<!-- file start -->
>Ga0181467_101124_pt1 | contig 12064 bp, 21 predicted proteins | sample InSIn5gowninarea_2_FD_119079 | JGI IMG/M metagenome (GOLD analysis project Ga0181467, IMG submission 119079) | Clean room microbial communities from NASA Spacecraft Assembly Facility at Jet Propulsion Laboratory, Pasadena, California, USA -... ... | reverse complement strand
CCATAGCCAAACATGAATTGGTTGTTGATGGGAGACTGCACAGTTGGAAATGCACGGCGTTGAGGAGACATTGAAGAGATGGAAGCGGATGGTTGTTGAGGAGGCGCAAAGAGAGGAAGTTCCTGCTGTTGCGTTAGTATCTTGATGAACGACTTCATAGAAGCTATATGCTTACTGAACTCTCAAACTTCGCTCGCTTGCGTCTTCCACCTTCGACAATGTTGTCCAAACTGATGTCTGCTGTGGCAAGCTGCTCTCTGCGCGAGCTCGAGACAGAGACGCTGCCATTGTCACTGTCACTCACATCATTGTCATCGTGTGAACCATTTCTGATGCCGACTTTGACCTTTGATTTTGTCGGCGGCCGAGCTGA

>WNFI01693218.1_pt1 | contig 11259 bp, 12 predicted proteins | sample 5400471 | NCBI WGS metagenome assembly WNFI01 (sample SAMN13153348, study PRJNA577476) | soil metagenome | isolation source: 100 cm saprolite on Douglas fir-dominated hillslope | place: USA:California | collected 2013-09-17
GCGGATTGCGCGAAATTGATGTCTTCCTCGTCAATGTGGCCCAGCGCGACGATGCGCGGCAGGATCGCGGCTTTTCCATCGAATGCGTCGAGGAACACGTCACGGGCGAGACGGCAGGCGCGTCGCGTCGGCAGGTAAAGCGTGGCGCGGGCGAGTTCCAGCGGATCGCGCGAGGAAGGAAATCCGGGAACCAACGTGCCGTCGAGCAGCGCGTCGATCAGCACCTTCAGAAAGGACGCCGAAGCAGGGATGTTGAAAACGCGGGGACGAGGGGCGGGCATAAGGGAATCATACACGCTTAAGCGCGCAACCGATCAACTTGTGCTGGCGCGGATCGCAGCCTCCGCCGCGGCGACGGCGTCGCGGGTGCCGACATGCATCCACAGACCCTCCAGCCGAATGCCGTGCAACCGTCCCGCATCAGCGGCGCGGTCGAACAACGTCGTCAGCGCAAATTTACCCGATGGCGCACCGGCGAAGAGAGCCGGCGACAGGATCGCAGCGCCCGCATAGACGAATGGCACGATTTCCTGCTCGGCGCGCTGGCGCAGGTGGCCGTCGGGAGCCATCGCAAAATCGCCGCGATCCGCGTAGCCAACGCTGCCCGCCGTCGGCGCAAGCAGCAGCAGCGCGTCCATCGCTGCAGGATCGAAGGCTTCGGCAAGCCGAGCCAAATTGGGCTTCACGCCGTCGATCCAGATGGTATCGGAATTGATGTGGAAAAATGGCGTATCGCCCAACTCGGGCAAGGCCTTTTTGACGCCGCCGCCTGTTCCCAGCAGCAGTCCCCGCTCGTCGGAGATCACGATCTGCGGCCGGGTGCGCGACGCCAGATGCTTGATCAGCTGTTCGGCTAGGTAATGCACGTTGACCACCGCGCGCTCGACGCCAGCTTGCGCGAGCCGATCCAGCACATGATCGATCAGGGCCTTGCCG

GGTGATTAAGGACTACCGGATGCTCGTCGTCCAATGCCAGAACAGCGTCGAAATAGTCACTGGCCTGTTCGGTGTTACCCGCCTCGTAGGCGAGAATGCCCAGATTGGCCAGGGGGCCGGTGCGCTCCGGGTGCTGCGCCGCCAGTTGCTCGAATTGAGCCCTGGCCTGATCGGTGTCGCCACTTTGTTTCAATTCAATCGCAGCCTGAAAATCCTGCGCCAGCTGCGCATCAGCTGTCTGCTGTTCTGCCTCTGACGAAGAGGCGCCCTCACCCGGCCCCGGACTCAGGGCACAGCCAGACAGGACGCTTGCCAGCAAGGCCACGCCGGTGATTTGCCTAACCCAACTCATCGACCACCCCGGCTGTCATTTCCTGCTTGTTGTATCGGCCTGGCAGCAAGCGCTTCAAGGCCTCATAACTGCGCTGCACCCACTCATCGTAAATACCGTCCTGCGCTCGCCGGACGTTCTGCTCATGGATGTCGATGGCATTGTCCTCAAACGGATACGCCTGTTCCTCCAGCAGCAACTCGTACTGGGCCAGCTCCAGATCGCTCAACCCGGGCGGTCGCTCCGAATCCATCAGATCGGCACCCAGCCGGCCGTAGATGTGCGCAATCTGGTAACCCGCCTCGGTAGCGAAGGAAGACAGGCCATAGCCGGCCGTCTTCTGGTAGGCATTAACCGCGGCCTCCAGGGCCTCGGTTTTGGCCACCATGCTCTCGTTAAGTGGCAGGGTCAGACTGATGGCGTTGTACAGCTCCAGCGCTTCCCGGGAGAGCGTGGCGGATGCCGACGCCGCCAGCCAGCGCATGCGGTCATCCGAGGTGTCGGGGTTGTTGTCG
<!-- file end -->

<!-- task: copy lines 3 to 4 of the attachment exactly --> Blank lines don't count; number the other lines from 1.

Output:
>WNFI01693218.1_pt1 | contig 11259 bp, 12 predicted proteins | sample 5400471 | NCBI WGS metagenome assembly WNFI01 (sample SAMN13153348, study PRJNA577476) | soil metagenome | isolation source: 100 cm saprolite on Douglas fir-dominated hillslope | place: USA:California | collected 2013-09-17
GCGGATTGCGCGAAATTGATGTCTTCCTCGTCAATGTGGCCCAGCGCGACGATGCGCGGCAGGATCGCGGCTTTTCCATCGAATGCGTCGAGGAACACGTCACGGGCGAGACGGCAGGCGCGTCGCGTCGGCAGGTAAAGCGTGGCGCGGGCGAGTTCCAGCGGATCGCGCGAGGAAGGAAATCCGGGAACCAACGTGCCGTCGAGCAGCGCGTCGATCAGCACCTTCAGAAAGGACGCCGAAGCAGGGATGTTGAAAACGCGGGGACGAGGGGCGGGCATAAGGGAATCATACACGCTTAAGCGCGCAACCGATCAACTTGTGCTGGCGCGGATCGCAGCCTCCGCCGCGGCGACGGCGTCGCGGGTGCCGACATGCATCCACAGACCCTCCAGCCGAATGCCGTGCAACCGTCCCGCATCAGCGGCGCGGTCGAACAACGTCGTCAGCGCAAATTTACCCGATGGCGCACCGGCGAAGAGAGCCGGCGACAGGATCGCAGCGCCCGCATAGACGAATGGCACGATTTCCTGCTCGGCGCGCTGGCGCAGGTGGCCGTCGGGAGCCATCGCAAAATCGCCGCGATCCGCGTAGCCAACGCTGCCCGCCGTCGGCGCAAGCAGCAGCAGCGCGTCCATCGCTGCAGGATCGAAGGCTTCGGCAAGCCGAGCCAAATTGGGCTTCACGCCGTCGATCCAGATGGTATCGGAATTGATGTGGAAAAATGGCGTATCGCCCAACTCGGGCAAGGCCTTTTTGACGCCGCCGCCTGTTCCCAGCAGCAGTCCCCGCTCGTCGGAGATCACGATCTGCGGCCGGGTGCGCGACGCCAGATGCTTGATCAGCTGTTCGGCTAGGTAATGCACGTTGACCACCGCGCGCTCGACGCCAGCTTGCGCGAGCCGATCCAGCACATGATCGATCAGGGCCTTGCCG